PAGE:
You might say, the town is dead; but after being here for a day and seeing the devastation first hand, that up to now I had only witnessed from the safety of the Internet, and after speaking with many of the residents of Chaiten, it is obvious that the town is not dead. I rode around the parts of the town that are accessible, and witnessed town’s people with hand shovels, shoveling the ash from the streets. I likened it to trying to empty the ocean with a thimble, after seeing the enormity of the work that needs to be done here. I witnessed municipal workers maintaining the grass in the main streets in a town that is for all intents and purposes abandoned. I saw a few large machines grading the streets to remove the ash, or repairing damage caused by the force of the water that ran thru Chaiten. You might say Chaiten is dead after seeing it, but spend a little time here, and you will learn that the spirit of Chaiten is still here. Here in the few people who have bravely returned to claim what is left of what once was a very beautiful town surrounded by the high Andes Mountains, and a volcano that most residents didn't even realise existed, since it had been dormant for seven to nine thousand years.

I went into one of the two grocery stores that have reopened, and I spoke with the woman that owns the store. She explained how difficult life is now in Chaiten with no running water, no electricity, one Physician who bravely returned. She told of her husband and son that suffer from Asthma, in this town where everywhere you look there is volcanic dust in the air. She told me of how hard it is to live here always dependant on a generator, if you are lucky enough to have one. This is not a rich town, at least not monetarily. As I spoke to her, a man came in to the store to buy a piece of bread and a tomato, to make a sandwich right there on the spot. You see, with no electricity, you have no perishable food available. I tried to buy cheese, and couldn't because there is no way to refrigerate it.
After speaking with the store owner for quite a while, I said goodbye and walked out to my bike. As I went to get on the bike, the man that had been in to buy a tomato and a piece of bread so he wouldn’t go hungry, approached me and asked where I was from, I told him. He then unpinned a button from his "T" shirt and handed it to me. The button reads, “Chaiten, Entrada A La Patagonia”. Translated it reads “Chaiten, Gateway To The Patagonia”. He told me to keep it as a rememberance of Chaiten. It almost brought me to tears! This man, who by looking at him you could tell didn’t have much, was kind enough to give a perfect stranger, something to remember him and his beloved town by. I thanked him, from the bottom of my heart and I snapped a picture of him as he jumped into a pickup truck with a friend, and drove away. Everywhere I’ve traveled in Chile, the people have been so, so kind, but the people of Chaiten are something special. I hope that someone who reads this story, and sees the many images I’ve taken in Chaiten, I hope that if they can help, or if they know someone who has the capability to help rebuild the lives of the people of Chaiten, I ask that they please contact me.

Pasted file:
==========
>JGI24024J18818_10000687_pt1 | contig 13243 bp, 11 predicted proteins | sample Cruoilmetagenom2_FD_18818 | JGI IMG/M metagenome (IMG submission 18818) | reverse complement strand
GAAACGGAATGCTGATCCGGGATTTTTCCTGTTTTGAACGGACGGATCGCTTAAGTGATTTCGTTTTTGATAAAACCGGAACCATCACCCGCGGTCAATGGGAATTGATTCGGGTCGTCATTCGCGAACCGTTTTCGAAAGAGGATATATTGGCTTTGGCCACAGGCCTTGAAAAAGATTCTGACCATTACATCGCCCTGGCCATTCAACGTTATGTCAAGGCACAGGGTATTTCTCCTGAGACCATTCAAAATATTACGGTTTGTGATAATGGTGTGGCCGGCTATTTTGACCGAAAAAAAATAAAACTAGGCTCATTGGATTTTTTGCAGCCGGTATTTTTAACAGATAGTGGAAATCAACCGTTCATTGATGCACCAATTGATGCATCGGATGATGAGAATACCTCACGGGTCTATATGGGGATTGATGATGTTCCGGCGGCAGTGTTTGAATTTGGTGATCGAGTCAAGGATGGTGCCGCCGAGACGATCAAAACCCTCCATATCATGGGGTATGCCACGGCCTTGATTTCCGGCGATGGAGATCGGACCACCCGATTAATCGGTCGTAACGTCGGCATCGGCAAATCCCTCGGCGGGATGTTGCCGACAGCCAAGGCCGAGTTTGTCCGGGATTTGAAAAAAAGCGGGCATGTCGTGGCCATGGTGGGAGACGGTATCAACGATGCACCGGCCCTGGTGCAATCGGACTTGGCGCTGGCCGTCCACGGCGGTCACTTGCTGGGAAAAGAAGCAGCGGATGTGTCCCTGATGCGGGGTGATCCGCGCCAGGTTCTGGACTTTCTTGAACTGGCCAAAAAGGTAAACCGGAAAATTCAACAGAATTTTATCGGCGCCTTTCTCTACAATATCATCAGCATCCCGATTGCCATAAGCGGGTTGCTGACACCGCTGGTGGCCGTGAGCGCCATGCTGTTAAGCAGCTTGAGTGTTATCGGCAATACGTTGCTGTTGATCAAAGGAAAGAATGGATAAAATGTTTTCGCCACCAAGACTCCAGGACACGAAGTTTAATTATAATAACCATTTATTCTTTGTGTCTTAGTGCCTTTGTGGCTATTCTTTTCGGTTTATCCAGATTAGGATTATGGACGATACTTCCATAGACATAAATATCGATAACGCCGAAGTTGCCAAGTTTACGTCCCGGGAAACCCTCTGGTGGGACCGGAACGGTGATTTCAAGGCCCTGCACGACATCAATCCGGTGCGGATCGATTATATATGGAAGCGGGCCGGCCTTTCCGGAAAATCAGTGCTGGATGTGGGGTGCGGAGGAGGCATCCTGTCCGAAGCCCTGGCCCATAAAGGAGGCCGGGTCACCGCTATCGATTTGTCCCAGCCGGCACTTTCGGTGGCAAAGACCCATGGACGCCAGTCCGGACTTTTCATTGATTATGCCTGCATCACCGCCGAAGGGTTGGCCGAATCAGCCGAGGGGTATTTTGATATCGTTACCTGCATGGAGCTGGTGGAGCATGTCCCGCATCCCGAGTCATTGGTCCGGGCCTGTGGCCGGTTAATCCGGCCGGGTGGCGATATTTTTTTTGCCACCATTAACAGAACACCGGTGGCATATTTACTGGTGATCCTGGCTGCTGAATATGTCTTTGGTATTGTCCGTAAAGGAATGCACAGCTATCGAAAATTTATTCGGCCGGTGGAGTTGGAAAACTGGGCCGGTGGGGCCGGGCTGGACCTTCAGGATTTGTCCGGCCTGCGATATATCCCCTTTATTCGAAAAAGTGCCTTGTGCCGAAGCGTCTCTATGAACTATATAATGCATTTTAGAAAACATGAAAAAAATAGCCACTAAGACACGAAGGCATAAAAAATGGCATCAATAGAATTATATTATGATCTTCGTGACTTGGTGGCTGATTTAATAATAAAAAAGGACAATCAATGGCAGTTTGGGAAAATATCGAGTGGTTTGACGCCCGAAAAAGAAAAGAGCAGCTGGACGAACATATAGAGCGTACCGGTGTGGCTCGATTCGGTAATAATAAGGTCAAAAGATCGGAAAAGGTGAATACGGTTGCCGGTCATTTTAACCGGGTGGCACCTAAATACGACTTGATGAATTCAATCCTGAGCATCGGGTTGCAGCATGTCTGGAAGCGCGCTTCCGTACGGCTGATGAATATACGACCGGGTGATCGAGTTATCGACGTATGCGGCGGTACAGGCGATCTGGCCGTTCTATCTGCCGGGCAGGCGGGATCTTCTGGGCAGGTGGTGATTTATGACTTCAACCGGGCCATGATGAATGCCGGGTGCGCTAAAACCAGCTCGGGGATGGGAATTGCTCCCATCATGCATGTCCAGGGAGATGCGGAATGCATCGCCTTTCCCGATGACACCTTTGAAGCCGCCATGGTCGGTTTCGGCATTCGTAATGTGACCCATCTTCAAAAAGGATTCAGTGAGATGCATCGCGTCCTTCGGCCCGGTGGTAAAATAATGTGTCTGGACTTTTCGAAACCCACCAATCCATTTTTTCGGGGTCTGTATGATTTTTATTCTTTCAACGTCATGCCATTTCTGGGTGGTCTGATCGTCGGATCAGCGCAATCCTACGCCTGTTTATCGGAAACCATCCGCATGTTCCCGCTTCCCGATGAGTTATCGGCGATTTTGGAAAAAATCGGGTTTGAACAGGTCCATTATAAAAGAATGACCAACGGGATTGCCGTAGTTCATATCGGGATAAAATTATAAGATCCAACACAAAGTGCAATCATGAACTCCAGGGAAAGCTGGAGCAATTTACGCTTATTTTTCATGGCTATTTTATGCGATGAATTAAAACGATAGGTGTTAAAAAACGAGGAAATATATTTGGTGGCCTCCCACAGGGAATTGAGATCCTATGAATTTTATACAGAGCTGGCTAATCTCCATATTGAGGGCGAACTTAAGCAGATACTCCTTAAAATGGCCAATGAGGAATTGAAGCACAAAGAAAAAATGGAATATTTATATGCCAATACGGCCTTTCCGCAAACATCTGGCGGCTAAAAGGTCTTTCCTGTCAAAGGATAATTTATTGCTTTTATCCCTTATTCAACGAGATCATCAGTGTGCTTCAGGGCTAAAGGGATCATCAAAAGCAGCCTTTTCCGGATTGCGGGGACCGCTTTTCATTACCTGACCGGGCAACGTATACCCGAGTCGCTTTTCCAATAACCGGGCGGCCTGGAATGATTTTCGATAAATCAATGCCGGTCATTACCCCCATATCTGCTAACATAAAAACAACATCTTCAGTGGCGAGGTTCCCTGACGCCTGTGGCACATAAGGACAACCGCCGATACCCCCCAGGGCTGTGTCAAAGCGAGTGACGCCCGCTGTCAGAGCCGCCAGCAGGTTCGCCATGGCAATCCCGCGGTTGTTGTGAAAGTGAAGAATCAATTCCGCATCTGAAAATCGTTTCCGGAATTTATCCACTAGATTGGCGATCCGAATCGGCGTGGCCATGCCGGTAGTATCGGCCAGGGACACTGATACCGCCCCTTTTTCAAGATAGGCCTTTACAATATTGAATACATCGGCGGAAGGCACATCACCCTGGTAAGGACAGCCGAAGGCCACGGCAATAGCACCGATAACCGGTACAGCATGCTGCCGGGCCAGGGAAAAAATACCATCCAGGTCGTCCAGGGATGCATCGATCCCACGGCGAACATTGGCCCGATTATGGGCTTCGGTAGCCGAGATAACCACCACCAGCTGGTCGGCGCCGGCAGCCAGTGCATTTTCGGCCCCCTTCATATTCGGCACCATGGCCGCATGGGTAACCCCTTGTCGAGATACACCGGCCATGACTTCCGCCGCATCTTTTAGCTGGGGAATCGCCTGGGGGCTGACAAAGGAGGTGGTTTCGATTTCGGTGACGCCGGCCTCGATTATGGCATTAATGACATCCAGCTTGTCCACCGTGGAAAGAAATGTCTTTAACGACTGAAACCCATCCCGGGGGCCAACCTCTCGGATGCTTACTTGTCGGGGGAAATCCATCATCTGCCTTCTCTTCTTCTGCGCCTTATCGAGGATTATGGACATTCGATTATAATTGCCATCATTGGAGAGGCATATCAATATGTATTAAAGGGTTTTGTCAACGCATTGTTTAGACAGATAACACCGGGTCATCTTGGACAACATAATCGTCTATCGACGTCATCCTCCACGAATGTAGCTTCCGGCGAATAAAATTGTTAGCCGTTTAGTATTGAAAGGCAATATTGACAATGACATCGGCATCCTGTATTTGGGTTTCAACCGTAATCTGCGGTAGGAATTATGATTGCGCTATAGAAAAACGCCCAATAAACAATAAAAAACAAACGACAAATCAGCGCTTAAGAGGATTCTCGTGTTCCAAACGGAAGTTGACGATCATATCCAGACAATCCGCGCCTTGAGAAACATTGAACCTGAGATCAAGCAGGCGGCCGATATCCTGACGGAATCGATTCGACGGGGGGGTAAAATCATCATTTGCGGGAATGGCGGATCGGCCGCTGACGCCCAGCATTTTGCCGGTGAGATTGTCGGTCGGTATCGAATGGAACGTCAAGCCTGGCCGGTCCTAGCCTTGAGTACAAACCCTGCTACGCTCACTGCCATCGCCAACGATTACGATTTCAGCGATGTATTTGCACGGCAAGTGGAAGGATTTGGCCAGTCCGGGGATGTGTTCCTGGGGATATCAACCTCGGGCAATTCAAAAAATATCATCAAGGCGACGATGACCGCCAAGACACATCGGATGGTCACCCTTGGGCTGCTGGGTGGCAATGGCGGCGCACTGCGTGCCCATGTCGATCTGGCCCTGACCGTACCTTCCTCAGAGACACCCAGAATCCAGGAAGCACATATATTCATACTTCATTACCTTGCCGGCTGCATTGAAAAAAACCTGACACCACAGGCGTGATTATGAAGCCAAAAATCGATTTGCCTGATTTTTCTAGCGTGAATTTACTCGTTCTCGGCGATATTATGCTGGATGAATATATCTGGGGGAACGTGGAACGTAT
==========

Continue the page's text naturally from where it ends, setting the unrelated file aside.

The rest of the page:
It’s been almost a year, and the only help to the town of Chaiten has come from the people of Chaiten. Where is the Chilean Government? It’s not right to abandon a town and its people the way it has happened in Chaiten. “Chaiten, Zona Zero... Zero Luz, Zero Agua, Zero Apoyo. That’s what the makeshift sign in town read…"Chaiten, Gound Zero... Zero Light, Zero Water, Zero Support!"

UPDATE: The government of Chile has decided that it will no longer support the town of Chaiten because of the danger posed to the public by the nearby volcano. It stated that it will relocate the town farther north in one of two locations to be decided in the next few months.

UPDATE: On Thurday Feb. 19, 2009, Chilean Authorities once again evacuated Chaiten due to the threat posed once again by the volcano. See the latest post above.

Saturday, January 24, 2009

Good Connection

The vessel "Don Boldo" that will take me to Chaiten
Quellon, Chile, on the island of Chiloe
Ancud, Island of Chiloe, Chile
Salmon Farms on Chiloe
Playin on the pile
In the wood pile outside my room in Chiloe
Sea Lions in the Chacao Canal
Ferry heading the other way
The GS on the way to Chiloe
Since I have a fairly good Broadband connection tonight, I thought I would put up some other photos for you. Remember to click on them to enlarge the picture. The pictures are reduced in size to minimise upload time.

Somebody Had A Very Bad Day!

I wouldn't want to be this guy!!

No idea what happened to the driver, hope he's OK!

Sat. Jan. 24 PM

After this mornings the battery incident, I continued on to my intended destination which was the Ferry landing in Pargua, on the mainland just this side of the island of Chiloe in southern Chile. I hit it just right! I arrived just as one of the vessels was docking, and in just a few minutes, I was on the Ferry waiting to head across the Chacao Canal to Chiloe. There were two large trucks and a half a dozen cars and vans on board and one motorcycle. As we headed out into the open water you could spot the occasional group of sea lions with their heads sticking out of the water and once in a while you would see one jump out of the water then disappear again. The weather on the crossing was windy and it was sprinkling on and off. In about half an hour, we were docking on the other side. As I exited the Ferry I immediately drove thru the little hamlet of Chacao and then on to Ancud about twenty minutes away. In Ancud, I stopped at the Shell station to gas up because I’m getting in the habit of filling up as soon as the gauge reads half. They say that once you start down the Carretera Austral (the primitive road on the Chilean side that leads south) you don’t want to pass up a gas station, or you might be sorry. That is the reason I am carrying a 10 liter gas container. After leaving Ancud, I headed toward the Capital city of the island of Chiloe, Castro, about half way down the island. On one stretch of road I came upon a very serious accident that had occurred hours before. A large truck came down a long hill and missed the curve and went over the guard rail and rolled several times. I have no idea what happened to the driver, but as you can see from the pictures, it wasn’t good. Chile doesn’t seem to have the world’s best drivers! I continued on to Quellon where I managed to find a room right next to the Ferry company office. Now they tell me that the ferry will not leave until midnight Sunday because of bad weather. It’s pouring here at the moment. This is just like going to Alaska in summer. Cant’ wait to see what awaits me as I push farther south. I must say though, that I was very comfortable riding in the rain and cold today thanks to the heated clothing I brought and the very good rain suit I have. Thanks again Don!!